The RIAA's Joel Flatow Marries Music and Politics for Your Benefit

As an out lobbyist for the Recording Industry Association of America, Joel Flatow wrangles the biggest musical acts of the day to use their celebrity for good.

BY Neal Broverman

January 20 2013 6:29 PM ET

Flatow (left) with fun.'s Nate Ruess (center) and Jack Antonoff

Joel Flatow, the general manager of West Coast operations for the Recording Industry Association of America, lobbies for legislation that benefits the music industry, which has undergone seismic shifts since most people stopped buying albums and CDs. But Flatow also uses his fat Rolodex to encourage musicians to use their celebrity for charitable causes, including LGBT rights. The out wheeler and dealer is now in Washington, organizing the 2013 Presidential Inaugural Charity Benefit for Musicians on Call, which brings live music to hospital patients; he snagged equality-minded Ke$ha to headline the Monday event. We recently spoke to Flatow about his career, the state of the music industry, and why the band fun. are his personal heroes.


The Advocate: Your job sounds exciting, but what exactly does it entail?
Joel Flatow: The Recording Industry Association of America represents the major record companies; we’re an industry association. My specific role is general manager of West Coast operations, which means I’m the point of contact for RIAA here in California; politically, I do our lobbying for the state of California. I'm kind of the face of the music industry here and then I also run our artist and industry relations program, which has a keen eye to Washington D.C., and federal legislation.

What is one of the major issues you’re working on? Is piracy still the biggest concern?
At RIAA, our issues are really to promote healthy business. We still, of course, fight the piracy fight. but I think you see an industry that’s hugely adapted. Over 50% of our legitimate business is digital, which is pretty significant for any industry.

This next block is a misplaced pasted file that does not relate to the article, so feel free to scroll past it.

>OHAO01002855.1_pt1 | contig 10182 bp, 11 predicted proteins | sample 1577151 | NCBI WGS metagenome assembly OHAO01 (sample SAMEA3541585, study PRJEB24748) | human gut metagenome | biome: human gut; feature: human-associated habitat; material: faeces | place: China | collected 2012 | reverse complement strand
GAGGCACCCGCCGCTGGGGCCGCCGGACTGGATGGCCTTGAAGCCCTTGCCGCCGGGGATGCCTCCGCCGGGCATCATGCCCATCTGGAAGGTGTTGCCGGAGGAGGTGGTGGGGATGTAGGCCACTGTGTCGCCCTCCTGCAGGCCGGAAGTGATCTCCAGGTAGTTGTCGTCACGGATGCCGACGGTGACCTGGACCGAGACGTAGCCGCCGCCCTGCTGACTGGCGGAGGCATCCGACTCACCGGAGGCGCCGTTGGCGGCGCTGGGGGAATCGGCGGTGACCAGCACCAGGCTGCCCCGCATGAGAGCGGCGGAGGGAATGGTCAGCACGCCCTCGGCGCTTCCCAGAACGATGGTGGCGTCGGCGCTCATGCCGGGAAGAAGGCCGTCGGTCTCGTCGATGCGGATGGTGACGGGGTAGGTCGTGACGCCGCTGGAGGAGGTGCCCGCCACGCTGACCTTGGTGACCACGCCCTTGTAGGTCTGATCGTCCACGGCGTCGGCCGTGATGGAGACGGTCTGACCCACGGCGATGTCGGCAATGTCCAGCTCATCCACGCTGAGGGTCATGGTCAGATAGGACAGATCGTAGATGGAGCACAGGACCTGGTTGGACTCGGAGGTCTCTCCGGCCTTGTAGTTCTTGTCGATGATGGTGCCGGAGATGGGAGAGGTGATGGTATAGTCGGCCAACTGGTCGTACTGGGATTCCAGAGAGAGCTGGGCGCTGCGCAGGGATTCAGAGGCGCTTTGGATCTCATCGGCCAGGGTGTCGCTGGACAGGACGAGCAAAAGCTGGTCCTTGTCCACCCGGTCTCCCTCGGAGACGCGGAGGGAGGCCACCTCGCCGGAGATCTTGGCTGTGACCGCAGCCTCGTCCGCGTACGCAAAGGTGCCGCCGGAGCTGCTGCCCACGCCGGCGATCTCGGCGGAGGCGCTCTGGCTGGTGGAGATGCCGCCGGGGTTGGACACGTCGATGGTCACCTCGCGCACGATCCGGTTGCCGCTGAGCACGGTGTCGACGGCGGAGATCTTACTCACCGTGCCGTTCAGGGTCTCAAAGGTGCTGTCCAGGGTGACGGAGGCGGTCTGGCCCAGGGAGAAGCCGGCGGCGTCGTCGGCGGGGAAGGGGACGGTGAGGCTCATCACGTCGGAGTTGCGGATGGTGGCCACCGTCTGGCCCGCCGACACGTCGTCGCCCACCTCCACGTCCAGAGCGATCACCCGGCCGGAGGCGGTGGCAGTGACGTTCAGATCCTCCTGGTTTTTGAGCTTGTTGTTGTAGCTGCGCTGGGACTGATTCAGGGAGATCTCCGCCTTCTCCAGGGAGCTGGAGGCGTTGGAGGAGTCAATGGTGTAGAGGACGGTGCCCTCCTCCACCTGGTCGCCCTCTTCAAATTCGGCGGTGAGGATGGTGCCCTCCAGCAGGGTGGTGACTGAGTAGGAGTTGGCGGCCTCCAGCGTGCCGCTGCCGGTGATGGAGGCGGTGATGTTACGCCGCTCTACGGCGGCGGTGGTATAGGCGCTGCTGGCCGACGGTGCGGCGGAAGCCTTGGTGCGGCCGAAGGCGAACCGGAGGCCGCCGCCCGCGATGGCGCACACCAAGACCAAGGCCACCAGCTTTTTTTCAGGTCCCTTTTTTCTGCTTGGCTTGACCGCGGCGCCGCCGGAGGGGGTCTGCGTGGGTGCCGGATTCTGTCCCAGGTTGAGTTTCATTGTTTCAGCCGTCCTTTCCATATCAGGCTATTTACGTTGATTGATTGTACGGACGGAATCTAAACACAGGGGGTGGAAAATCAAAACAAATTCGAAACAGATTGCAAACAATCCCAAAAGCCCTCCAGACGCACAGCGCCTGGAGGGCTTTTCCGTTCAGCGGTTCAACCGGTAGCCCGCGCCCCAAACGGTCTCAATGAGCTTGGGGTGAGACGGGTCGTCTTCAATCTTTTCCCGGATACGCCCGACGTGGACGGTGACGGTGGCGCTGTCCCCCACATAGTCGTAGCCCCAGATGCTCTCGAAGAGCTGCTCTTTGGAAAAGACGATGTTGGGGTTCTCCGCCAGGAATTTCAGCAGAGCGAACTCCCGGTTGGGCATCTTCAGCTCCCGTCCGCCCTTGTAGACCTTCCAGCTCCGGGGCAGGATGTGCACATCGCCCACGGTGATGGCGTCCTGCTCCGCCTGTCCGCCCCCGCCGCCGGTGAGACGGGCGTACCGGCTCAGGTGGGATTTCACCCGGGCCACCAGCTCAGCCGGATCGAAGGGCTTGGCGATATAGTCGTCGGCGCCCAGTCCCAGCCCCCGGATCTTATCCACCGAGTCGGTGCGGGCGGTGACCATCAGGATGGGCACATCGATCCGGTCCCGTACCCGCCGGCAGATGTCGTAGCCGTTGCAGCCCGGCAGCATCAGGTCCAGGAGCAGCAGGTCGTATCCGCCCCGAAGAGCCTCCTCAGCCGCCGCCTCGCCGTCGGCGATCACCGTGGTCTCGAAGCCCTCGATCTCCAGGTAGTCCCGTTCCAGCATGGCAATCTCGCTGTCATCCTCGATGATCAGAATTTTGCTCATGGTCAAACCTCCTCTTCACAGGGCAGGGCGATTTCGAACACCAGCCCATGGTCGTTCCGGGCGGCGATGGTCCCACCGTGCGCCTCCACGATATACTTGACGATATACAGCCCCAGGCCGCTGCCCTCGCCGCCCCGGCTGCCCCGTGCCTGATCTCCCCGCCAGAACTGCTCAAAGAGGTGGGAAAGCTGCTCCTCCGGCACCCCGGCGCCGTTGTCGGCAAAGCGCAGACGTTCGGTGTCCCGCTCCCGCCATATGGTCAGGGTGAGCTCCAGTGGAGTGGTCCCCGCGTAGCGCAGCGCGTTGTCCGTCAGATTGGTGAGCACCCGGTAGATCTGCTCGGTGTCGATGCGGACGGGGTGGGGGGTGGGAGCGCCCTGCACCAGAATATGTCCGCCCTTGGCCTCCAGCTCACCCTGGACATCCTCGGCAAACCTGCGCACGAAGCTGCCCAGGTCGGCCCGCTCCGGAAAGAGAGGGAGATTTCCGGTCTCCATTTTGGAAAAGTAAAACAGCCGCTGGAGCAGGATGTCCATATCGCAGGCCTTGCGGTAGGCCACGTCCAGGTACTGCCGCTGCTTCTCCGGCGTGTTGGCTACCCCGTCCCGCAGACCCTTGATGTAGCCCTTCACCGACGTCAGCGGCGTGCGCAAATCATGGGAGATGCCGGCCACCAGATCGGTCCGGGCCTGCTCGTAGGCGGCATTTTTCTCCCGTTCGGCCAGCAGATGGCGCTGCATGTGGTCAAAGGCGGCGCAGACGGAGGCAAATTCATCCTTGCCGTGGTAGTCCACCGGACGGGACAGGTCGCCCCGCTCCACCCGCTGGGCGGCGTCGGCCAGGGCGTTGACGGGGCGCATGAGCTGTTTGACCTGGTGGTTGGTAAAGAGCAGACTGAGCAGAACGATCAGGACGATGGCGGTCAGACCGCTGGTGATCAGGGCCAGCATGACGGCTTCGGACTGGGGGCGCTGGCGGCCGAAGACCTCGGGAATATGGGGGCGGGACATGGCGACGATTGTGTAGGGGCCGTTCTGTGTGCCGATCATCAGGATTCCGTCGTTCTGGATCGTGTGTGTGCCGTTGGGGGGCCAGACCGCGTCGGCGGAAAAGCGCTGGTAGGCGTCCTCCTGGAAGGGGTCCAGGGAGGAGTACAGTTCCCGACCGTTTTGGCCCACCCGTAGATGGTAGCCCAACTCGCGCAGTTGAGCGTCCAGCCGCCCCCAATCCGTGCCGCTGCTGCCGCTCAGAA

Everyone seems to be gravitating to Spotify. Do artists really get paid when you listen to music that way?
They do. They have negotiated deals, I’m not an expert on the deals, but it’s a service that’s licensed. It’s watershed, and I think that’s symbolic of where the industry has come. There are practically 500 different music services, and whether it’s subscription services or streaming or iTunes, there’s a plethora of new modes of getting music.

You’re known to hook up political figures with artists. Is that part of your official job or just a personal interest?
Yes and yes. I feel very blessed to have developed artists’ relationships for RIAA. There’s the job side, which has to do with engaging artists in industry and business issues, and there’s the personal side, which is being able to engage artists in causes ultimately that they care about. I feel very blessed to have extracurricular causes and being able to utilize my relationships with artists and their managers.

You were involved in getting artists to the nominating conventions this fall?
Yes, that was on the job side of life. For instance, for both conventions we at RIAA partnered with musicians for Musicians on Call, which is an amazing organization that brings live music to hospital bedsides. We had a presence at both conventions to support On Call. 

What artists appeared at the conventions?
For our specific events, Common was a performer at Charlotte [for the Democratic National Convention[ and Jermaine Dupri did an incredible DJ set. I know Mary J. performed there and a variety of other artists. Gavin DeGraw performed in Tampa, specifically for Musicians On Call.

Tags: Music

AddThis

READER COMMENTS ()

Quantcast